Since the former Soviet Union's collapse 30 years ago, more than one million Jews have departed Russia and neighboring Soviet republics for Israel. Given that most have possessed scant knowledge of their religion, having been denied the opportunity to learn about its history and customs - much less openly practice it - they often have carried with them conflicting notions of what it means to be Jewish.
Why should they observe Jewish holidays? Why should they maintain kosher homes? Why should they suddenly adopt traditions with little meaning for them? These are questions many have asked of themselves, and they are the questions that Rochelle Distelheim posed in her new novel,
Jerusalem as a Second Language
, being released by Aubade Publishing this September.
At the center of
, which takes place in 1998, is Manya Zalinikov, a recent émigrée from St. Petersburg, a wise-talking, cynical classical pianist whose secular agnosticism creates friction in her 20-plus-year marriage. That's because her equally brilliant husband, Yuri, fired from his job as a mathematical researcher in Russia for the "crime" of being a Jew, has embraced Orthodox Judaism with a fervor that he once possessed for numbers.
"The novel's women are tough and subversive, pushing those around them toward more nuanced approaches to religion and life," wrote Michelle Anne Schingler in this past summer's online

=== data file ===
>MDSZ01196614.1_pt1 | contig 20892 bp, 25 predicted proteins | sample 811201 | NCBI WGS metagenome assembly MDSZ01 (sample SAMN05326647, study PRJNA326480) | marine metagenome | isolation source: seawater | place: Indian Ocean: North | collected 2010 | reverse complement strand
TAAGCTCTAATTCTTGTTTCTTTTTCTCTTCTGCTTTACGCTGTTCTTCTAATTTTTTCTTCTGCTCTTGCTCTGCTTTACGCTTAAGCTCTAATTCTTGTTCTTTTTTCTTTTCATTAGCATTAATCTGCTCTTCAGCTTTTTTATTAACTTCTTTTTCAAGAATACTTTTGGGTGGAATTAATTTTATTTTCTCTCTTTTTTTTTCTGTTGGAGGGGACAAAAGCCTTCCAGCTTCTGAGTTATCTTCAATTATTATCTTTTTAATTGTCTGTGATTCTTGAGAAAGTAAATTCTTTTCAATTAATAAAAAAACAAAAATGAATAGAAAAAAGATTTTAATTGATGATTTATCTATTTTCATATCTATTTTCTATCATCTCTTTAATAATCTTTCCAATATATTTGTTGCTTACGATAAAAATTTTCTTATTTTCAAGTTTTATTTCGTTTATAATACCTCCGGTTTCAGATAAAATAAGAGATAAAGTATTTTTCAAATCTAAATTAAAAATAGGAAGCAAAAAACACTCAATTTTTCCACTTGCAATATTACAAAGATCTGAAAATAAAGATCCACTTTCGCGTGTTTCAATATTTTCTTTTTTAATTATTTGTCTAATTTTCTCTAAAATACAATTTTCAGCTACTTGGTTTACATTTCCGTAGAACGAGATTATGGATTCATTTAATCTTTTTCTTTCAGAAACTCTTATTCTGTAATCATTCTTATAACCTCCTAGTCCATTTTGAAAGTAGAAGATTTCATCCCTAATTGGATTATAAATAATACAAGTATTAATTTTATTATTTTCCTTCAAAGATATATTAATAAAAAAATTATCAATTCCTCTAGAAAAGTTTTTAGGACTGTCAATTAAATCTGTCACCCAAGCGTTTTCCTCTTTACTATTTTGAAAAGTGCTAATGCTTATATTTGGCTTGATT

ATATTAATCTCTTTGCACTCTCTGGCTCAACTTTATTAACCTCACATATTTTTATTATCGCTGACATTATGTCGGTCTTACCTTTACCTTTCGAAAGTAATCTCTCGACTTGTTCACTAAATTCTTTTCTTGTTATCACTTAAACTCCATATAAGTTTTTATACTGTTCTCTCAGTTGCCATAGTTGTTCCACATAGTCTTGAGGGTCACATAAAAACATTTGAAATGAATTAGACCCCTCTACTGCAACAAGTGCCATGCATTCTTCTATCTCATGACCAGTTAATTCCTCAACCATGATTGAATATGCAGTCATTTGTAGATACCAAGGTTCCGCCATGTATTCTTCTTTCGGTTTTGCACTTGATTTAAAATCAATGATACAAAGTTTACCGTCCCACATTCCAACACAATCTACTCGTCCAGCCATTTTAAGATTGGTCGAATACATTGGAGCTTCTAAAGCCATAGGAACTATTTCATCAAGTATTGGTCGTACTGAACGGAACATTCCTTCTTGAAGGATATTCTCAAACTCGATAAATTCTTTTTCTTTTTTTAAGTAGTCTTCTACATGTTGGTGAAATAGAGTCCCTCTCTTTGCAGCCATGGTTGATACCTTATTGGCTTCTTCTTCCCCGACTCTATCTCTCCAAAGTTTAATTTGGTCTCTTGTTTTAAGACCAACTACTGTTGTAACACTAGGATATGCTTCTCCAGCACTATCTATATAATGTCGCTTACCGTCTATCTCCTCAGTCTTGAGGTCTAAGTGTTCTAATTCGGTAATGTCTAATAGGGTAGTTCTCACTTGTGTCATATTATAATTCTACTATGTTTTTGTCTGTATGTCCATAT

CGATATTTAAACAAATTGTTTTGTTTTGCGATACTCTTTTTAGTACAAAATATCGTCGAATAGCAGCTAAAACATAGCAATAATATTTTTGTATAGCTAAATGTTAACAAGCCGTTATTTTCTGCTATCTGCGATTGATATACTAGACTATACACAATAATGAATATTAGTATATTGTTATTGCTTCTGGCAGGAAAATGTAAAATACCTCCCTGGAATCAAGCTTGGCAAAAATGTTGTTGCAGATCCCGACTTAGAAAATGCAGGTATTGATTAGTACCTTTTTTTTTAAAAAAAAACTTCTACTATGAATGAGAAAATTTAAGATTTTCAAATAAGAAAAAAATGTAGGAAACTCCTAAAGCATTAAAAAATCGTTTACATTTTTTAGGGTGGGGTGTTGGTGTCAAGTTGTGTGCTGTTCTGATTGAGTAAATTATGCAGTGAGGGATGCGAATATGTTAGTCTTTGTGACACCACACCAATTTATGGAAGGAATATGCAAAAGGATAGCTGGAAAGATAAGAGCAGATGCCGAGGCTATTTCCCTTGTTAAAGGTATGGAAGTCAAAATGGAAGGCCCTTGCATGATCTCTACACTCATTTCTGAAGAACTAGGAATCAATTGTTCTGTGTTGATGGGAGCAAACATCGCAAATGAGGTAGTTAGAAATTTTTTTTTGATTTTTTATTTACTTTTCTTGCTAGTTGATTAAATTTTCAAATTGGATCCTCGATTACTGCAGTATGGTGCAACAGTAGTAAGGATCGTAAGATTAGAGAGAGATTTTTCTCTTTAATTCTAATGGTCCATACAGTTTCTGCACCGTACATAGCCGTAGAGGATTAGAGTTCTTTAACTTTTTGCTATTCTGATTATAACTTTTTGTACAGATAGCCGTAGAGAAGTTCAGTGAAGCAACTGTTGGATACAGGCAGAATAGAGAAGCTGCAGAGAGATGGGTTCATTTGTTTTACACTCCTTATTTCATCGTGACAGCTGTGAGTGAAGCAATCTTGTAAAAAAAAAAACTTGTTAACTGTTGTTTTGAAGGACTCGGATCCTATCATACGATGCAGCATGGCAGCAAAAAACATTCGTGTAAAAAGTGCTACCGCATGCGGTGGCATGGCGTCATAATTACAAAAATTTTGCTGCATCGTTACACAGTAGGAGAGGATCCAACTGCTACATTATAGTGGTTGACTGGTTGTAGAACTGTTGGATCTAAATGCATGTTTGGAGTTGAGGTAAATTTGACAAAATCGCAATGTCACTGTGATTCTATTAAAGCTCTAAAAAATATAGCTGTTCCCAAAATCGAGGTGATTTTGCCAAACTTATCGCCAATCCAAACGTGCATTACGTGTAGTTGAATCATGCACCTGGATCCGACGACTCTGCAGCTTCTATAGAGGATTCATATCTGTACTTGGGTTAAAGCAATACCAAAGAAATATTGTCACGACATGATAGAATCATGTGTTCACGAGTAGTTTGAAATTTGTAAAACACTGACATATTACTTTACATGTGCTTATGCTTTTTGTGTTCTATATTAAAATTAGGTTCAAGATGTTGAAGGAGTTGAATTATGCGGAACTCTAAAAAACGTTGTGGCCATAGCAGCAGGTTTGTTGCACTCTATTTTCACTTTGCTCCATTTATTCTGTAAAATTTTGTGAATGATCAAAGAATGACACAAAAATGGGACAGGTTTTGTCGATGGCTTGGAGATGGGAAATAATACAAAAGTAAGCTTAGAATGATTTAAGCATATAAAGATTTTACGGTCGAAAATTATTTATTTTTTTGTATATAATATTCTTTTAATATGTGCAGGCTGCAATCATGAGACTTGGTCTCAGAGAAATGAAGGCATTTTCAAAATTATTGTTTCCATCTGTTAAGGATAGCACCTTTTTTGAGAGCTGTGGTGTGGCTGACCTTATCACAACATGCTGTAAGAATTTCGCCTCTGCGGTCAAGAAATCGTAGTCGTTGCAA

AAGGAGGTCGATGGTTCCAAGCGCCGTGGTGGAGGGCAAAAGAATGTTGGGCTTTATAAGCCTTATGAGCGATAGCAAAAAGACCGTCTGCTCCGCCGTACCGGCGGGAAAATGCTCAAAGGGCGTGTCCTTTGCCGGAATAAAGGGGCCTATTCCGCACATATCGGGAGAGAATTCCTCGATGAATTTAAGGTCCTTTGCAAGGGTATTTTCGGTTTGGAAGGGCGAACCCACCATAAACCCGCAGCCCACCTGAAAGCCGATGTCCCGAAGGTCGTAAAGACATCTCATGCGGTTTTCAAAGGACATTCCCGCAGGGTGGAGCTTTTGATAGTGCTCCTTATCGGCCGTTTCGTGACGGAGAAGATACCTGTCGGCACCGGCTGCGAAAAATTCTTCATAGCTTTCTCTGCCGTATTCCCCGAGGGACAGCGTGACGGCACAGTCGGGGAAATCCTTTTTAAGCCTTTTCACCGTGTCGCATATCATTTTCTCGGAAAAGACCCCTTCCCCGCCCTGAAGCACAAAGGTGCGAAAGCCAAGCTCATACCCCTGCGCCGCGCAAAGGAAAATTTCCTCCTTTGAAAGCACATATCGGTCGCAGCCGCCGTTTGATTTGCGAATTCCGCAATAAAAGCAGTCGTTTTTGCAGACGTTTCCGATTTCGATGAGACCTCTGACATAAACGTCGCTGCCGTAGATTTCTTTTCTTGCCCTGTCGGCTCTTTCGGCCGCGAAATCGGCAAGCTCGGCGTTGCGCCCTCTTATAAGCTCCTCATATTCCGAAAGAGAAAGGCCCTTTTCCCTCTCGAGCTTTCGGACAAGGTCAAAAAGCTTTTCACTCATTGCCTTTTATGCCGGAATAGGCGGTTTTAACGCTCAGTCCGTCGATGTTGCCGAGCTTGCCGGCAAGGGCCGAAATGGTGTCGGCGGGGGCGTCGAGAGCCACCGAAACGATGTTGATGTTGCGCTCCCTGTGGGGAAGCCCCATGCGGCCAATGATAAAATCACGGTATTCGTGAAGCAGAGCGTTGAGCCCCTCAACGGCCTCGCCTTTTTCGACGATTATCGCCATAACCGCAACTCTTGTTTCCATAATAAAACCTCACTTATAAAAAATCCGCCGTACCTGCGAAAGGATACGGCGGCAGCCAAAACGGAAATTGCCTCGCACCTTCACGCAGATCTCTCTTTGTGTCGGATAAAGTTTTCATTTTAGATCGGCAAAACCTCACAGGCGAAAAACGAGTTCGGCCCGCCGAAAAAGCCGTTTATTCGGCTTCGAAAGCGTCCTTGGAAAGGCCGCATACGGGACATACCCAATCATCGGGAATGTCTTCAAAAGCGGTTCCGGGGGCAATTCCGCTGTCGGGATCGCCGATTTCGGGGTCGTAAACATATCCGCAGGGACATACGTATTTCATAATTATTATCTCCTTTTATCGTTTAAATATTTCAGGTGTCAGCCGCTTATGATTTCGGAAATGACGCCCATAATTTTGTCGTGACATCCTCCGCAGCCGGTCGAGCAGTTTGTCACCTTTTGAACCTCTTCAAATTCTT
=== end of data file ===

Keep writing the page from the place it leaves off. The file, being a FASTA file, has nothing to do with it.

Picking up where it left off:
. "Distelheim is variously incisive, funny, and poetic in approaching questions of religious practice and resistance."
Chicago-based author Rosellen Brown concurred, lauding Distelheim for taking "on two cultures whose differences are daunting … Her book builds a bridge over a deep chasm that her characters walk across."
Sadly, Distelheim cannot enjoy the advance praise. The author of one previous novel,
Sadie in Love
, as well as scores of short stories that earned her a slew of awards, the Chicago-born and -raised writer, who lived for decades in Highland Park, died this past June at 92.
In a recent conversation with
, two of Distelheim's three daughters, Ellen and Laura Distelheim, said that their mother's death, due to a chronic heart condition, was unexpected.
The sisters described Rochelle Distelheim as insatiably curious about the world and the human condition - an extrovert who found common ground with people from every walk of life and a daily reader of
The New York Times
from cover to cover.
"She loved hanging out with the nuns, telling them about Judaism," recounted Ellen, an attorney, describing her mother's years of teaching creative writing at Chicago's Mundelein College, a Catholic women's school now part of Loyola University Chicago.
But most of all, they said, Rochelle was addicted to storytelling. Her characters were so real to her, said Laura, an attorney turned writer, that "they should have had a seat at the table."
Rochelle Shulman's love of language started at an early age. A product of Chicago's Jewish West Side, she graduated from Northwestern University's Medill School of Journalism and married a dermatologist, Dr. Irving Distelheim, who died two years ago at 99. For years, she balanced a journalism career with family life, later earning a master's degree in creative writing from the University of Illinois.
The seeds of
, she explained in press materials some months before her death, were planted in the 1990s, when she and her husband visited Israel and witnessed the huge influx of Jews from the former Soviet Union struggling to adapt to life in a new country. The Russians and the Israelis, she observed, were "two extremely different cultures [with] enormously similar temperaments."
Robert Nagler Miller is a journalist and editor who writes frequently about arts- and Jewish-related topics from his home in Chicago.